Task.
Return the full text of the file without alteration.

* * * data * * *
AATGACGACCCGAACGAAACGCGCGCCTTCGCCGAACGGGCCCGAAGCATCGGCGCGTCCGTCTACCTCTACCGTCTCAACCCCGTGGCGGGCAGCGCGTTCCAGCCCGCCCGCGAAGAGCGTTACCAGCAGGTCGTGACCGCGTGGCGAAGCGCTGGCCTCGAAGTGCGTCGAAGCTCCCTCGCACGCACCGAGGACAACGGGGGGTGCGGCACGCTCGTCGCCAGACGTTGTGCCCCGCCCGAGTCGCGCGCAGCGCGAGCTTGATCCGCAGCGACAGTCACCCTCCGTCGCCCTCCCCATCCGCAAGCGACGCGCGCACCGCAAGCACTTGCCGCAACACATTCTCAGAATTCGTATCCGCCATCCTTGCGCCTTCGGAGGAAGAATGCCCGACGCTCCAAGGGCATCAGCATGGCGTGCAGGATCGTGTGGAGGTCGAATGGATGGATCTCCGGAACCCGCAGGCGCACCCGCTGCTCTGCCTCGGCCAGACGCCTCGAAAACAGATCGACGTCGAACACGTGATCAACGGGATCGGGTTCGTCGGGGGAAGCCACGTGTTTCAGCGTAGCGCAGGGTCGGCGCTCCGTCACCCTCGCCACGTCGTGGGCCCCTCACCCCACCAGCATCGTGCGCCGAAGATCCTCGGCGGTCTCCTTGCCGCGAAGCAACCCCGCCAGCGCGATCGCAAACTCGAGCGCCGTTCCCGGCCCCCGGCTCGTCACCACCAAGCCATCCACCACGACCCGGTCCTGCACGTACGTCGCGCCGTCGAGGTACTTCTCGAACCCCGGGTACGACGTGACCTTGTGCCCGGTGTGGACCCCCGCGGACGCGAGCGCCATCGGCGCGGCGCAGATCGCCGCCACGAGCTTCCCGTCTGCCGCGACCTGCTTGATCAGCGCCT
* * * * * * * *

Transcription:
AATGACGACCCGAACGAAACGCGCGCCTTCGCCGAACGGGCCCGAAGCATCGGCGCGTCCGTCTACCTCTACCGTCTCAACCCCGTGGCGGGCAGCGCGTTCCAGCCCGCCCGCGAAGAGCGTTACCAGCAGGTCGTGACCGCGTGGCGAAGCGCTGGCCTCGAAGTGCGTCGAAGCTCCCTCGCACGCACCGAGGACAACGGGGGGTGCGGCACGCTCGTCGCCAGACGTTGTGCCCCGCCCGAGTCGCGCGCAGCGCGAGCTTGATCCGCAGCGACAGTCACCCTCCGTCGCCCTCCCCATCCGCAAGCGACGCGCGCACCGCAAGCACTTGCCGCAACACATTCTCAGAATTCGTATCCGCCATCCTTGCGCCTTCGGAGGAAGAATGCCCGACGCTCCAAGGGCATCAGCATGGCGTGCAGGATCGTGTGGAGGTCGAATGGATGGATCTCCGGAACCCGCAGGCGCACCCGCTGCTCTGCCTCGGCCAGACGCCTCGAAAACAGATCGACGTCGAACACGTGATCAACGGGATCGGGTTCGTCGGGGGAAGCCACGTGTTTCAGCGTAGCGCAGGGTCGGCGCTCCGTCACCCTCGCCACGTCGTGGGCCCCTCACCCCACCAGCATCGTGCGCCGAAGATCCTCGGCGGTCTCCTTGCCGCGAAGCAACCCCGCCAGCGCGATCGCAAACTCGAGCGCCGTTCCCGGCCCCCGGCTCGTCACCACCAAGCCATCCACCACGACCCGGTCCTGCACGTACGTCGCGCCGTCGAGGTACTTCTCGAACCCCGGGTACGACGTGACCTTGTGCCCGGTGTGGACCCCCGCGGACGCGAGCGCCATCGGCGCGGCGCAGATCGCCGCCACGAGCTTCCCGTCTGCCGCGACCTGCTTGATCAGCGCCT